Virgin Galactic will unveil SpaceShipTwo (SS2), Monday night, but they did sneak out a few photos prior to the event. SS2 will be the world’s first commercial manned spaceship, with room for several passengers to move (and fly!) around during suborbital flights. “This is truly a momentous day. The team has created not only a world first but also a work of art,” said Sir Richard Branson, Virgin Galactic founder. Burt Rutan, the designer of SpaceShipOne which won the Ansari X PRIZE in 2004 for completing the world’s first manned private space flights said, “All of us at Scaled Composites are tremendously excited by the capabilities of both the mothership and SS2.”
A “theatrical unveil” Monday night at the Mojave Spaceport will be followed by a cocktail party for the 300 plus paying passengers that have already signed up for flights on SS2, along with other VIPs of the space industry.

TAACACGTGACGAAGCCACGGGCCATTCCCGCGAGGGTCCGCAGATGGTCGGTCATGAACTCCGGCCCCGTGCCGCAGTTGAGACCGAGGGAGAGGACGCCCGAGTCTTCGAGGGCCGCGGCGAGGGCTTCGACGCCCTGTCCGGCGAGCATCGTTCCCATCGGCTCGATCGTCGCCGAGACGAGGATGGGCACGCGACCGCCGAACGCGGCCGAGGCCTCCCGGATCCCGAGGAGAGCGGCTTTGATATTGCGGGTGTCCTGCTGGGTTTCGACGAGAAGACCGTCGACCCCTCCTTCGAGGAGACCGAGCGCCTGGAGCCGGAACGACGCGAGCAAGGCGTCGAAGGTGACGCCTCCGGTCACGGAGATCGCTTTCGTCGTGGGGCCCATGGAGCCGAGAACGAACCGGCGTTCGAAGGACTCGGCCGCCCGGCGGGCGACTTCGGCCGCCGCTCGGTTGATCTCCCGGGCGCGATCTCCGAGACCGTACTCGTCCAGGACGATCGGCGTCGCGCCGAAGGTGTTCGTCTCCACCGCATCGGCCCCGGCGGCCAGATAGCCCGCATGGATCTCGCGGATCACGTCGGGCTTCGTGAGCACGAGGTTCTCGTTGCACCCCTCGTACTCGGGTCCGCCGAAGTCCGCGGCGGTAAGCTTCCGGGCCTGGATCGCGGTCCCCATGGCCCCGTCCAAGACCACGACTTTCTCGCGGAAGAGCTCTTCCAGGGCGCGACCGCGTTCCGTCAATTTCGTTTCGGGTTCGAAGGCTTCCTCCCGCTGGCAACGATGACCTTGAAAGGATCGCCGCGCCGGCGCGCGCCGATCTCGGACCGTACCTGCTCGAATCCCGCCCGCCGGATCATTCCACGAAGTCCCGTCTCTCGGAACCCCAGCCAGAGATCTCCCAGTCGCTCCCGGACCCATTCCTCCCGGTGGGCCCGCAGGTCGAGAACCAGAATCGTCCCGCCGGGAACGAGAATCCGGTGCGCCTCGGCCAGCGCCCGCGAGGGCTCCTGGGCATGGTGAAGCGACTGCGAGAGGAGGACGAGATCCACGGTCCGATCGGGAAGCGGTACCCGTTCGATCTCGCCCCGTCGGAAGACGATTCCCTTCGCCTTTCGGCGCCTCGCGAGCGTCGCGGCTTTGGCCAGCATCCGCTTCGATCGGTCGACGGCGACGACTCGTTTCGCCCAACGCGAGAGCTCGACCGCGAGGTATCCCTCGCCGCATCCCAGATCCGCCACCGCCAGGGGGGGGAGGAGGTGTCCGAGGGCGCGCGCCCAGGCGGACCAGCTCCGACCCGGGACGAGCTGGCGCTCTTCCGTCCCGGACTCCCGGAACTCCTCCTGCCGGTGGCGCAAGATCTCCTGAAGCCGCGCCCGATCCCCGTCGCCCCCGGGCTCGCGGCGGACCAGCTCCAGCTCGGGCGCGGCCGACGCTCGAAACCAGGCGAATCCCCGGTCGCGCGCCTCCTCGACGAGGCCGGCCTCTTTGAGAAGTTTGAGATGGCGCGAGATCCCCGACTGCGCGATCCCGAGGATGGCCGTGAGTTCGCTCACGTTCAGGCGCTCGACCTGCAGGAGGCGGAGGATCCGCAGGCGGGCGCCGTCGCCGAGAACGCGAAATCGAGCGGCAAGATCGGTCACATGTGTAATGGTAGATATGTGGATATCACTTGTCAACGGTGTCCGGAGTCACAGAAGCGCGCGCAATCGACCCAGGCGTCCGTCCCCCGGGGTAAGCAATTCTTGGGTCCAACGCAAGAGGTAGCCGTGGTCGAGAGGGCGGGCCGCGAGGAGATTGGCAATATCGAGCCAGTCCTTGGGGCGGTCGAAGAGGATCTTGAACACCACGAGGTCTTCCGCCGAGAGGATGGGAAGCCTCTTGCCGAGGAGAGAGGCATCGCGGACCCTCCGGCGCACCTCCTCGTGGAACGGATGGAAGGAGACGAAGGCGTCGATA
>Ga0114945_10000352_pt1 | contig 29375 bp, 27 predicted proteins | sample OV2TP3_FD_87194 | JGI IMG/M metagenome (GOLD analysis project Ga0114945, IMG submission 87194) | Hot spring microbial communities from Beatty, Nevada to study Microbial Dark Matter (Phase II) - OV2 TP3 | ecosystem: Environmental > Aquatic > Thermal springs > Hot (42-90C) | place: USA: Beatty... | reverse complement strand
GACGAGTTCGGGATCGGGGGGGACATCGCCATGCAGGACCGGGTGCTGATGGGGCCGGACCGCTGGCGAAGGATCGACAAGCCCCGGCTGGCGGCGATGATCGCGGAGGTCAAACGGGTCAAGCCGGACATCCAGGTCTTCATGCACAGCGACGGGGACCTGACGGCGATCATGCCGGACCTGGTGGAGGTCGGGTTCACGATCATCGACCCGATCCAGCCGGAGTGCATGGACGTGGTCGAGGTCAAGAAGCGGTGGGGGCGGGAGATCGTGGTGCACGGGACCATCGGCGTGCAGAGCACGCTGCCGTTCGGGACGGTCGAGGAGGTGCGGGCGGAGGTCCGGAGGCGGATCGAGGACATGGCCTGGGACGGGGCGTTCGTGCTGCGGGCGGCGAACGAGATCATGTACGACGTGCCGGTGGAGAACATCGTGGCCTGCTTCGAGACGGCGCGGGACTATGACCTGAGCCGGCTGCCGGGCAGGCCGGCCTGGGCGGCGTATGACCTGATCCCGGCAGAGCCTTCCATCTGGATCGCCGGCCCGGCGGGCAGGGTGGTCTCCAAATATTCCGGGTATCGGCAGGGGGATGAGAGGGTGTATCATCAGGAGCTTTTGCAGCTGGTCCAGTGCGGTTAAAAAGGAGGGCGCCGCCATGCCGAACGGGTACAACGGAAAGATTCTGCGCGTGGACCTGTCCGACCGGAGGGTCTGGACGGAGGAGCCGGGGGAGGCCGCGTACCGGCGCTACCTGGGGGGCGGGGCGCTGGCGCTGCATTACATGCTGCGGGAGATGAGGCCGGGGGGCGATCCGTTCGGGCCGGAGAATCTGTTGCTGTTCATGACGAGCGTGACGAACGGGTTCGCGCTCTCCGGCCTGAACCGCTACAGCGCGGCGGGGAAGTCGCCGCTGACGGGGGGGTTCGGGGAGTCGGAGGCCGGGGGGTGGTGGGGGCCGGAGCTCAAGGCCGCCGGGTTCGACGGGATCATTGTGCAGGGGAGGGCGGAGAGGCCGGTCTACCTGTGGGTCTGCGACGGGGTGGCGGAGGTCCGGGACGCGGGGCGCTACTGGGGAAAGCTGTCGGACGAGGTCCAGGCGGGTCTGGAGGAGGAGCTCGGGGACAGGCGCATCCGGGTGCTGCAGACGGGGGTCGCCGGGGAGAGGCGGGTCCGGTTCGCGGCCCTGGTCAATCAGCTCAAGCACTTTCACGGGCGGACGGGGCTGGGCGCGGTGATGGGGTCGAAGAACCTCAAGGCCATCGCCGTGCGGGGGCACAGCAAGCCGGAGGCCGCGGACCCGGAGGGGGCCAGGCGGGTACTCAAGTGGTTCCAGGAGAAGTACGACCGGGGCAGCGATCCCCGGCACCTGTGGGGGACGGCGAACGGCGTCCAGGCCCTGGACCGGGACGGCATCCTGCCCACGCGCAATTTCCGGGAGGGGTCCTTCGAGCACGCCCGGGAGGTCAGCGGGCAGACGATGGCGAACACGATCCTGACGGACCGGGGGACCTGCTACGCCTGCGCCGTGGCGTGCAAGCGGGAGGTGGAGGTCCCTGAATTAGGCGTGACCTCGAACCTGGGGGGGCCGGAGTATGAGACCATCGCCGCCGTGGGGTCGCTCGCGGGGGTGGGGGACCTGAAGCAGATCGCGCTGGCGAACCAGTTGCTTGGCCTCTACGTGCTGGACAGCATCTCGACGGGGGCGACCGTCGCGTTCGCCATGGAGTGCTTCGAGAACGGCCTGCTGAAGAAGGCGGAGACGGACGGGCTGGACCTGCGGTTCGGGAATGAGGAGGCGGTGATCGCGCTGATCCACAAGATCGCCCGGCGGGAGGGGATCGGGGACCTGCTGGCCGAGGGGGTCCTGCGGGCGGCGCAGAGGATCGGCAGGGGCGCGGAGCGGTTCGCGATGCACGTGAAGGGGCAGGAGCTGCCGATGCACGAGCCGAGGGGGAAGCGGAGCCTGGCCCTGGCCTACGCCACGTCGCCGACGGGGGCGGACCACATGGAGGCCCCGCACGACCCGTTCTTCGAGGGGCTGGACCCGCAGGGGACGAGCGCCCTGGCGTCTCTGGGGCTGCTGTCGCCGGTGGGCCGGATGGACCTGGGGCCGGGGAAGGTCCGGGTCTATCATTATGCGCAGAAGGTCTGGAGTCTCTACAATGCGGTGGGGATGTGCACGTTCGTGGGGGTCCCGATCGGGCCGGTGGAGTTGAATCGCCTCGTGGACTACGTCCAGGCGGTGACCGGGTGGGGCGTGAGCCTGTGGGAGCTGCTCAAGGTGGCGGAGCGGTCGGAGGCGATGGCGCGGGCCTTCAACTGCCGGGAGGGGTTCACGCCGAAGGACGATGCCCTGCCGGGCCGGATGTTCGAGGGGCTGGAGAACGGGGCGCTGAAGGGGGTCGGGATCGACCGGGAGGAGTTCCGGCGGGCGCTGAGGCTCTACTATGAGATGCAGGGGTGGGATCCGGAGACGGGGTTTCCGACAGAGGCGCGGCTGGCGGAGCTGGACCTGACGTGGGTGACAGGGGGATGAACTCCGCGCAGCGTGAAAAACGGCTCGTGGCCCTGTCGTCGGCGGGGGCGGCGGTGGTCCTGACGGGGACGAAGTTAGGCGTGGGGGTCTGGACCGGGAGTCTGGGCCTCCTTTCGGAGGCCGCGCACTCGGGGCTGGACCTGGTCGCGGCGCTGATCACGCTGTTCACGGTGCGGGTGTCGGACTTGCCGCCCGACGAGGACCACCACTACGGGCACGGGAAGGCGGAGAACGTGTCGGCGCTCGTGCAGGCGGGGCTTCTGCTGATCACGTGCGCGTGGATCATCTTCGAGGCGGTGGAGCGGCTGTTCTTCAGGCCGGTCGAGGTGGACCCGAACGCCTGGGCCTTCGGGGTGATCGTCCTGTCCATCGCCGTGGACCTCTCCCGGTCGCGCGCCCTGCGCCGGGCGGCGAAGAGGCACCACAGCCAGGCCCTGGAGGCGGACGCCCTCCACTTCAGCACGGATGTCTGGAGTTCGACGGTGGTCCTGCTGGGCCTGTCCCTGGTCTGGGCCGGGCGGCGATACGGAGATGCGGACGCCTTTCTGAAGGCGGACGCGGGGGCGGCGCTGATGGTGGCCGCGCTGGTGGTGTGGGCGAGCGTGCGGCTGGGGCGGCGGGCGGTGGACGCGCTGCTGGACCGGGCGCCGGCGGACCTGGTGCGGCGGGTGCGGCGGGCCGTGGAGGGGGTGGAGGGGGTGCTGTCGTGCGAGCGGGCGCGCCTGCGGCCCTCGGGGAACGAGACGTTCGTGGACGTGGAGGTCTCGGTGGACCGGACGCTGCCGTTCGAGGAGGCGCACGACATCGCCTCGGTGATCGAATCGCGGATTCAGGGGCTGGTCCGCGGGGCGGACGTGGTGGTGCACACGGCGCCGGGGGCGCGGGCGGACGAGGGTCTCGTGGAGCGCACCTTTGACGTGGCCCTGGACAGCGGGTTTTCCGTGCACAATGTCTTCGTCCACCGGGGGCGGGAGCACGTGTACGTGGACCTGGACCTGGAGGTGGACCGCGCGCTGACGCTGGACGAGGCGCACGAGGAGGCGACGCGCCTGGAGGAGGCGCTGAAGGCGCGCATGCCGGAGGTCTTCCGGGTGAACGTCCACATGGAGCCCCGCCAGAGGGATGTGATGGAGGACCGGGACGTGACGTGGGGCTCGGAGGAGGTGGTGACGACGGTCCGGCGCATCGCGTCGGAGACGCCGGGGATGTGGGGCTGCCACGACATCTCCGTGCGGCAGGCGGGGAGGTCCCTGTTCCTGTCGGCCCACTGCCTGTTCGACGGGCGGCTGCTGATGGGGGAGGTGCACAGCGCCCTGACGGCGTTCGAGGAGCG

SpaceShipTwo’s debut marks the first public appearance of a commercial passenger spacecraft. SS2 has been under construction for two years. On board, there will be room for six passengers and two pilots.
Daily space tourism flights for SS2 are set to begin in New Mexico from Spaceport America following the completion of test programming and US government licensing. SS2 will be carried by WhiteKnightTwo mothership, a four-engine jet-powered aircraft unveiled last year that features twin fuselages mounted on either side of a huge wing. SS2 will be mounted in the center.
SpaceShipTwo will be released at an altitude of 15,240 meters (50,000 feet.) A hybrid rocket motor burning solid propellant with nitrous oxide then will boost SpaceShipTwo onto a steep trajectory to an altitude of more than 100 km (62 miles.)
Here’s an image comparing SS2 with SpaceShipOne:
The first SpaceShipTwo test flights are expected to start next year, with full-fledged space launches to its maximum altitude by or in 2011.
The 300 paid passengers have already put down the $200,000 ticket or placed a deposit, according to the company.
This video provides more looks at the vehicle.
Source: Virgin Galactic